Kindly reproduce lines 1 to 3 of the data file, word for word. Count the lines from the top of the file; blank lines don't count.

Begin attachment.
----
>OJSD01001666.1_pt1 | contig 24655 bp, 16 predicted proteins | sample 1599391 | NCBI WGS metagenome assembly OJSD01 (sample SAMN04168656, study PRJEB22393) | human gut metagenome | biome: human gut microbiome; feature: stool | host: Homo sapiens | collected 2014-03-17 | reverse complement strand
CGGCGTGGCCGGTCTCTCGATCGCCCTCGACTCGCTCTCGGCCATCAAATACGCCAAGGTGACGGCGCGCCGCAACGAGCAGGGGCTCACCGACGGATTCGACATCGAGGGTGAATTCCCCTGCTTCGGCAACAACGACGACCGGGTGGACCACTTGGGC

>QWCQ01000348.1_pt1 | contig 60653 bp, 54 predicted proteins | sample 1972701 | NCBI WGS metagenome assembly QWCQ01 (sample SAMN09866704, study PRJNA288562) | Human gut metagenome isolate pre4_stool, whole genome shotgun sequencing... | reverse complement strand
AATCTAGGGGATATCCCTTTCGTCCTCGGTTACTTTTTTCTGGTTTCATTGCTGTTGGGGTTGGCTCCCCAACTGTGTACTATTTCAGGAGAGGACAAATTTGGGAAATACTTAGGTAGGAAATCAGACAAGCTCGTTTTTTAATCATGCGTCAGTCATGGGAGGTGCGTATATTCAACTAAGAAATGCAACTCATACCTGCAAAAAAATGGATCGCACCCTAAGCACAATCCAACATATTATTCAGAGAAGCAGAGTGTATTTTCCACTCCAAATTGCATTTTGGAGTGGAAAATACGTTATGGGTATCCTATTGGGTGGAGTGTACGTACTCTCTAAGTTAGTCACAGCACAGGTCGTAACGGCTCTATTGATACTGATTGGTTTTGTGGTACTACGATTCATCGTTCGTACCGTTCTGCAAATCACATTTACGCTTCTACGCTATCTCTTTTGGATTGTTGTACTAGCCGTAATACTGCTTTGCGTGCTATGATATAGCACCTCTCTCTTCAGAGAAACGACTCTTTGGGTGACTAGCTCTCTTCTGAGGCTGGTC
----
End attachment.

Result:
>OJSD01001666.1_pt1 | contig 24655 bp, 16 predicted proteins | sample 1599391 | NCBI WGS metagenome assembly OJSD01 (sample SAMN04168656, study PRJEB22393) | human gut metagenome | biome: human gut microbiome; feature: stool | host: Homo sapiens | collected 2014-03-17 | reverse complement strand
CGGCGTGGCCGGTCTCTCGATCGCCCTCGACTCGCTCTCGGCCATCAAATACGCCAAGGTGACGGCGCGCCGCAACGAGCAGGGGCTCACCGACGGATTCGACATCGAGGGTGAATTCCCCTGCTTCGGCAACAACGACGACCGGGTGGACCACTTGGGC

>QWCQ01000348.1_pt1 | contig 60653 bp, 54 predicted proteins | sample 1972701 | NCBI WGS metagenome assembly QWCQ01 (sample SAMN09866704, study PRJNA288562) | Human gut metagenome isolate pre4_stool, whole genome shotgun sequencing... | reverse complement strand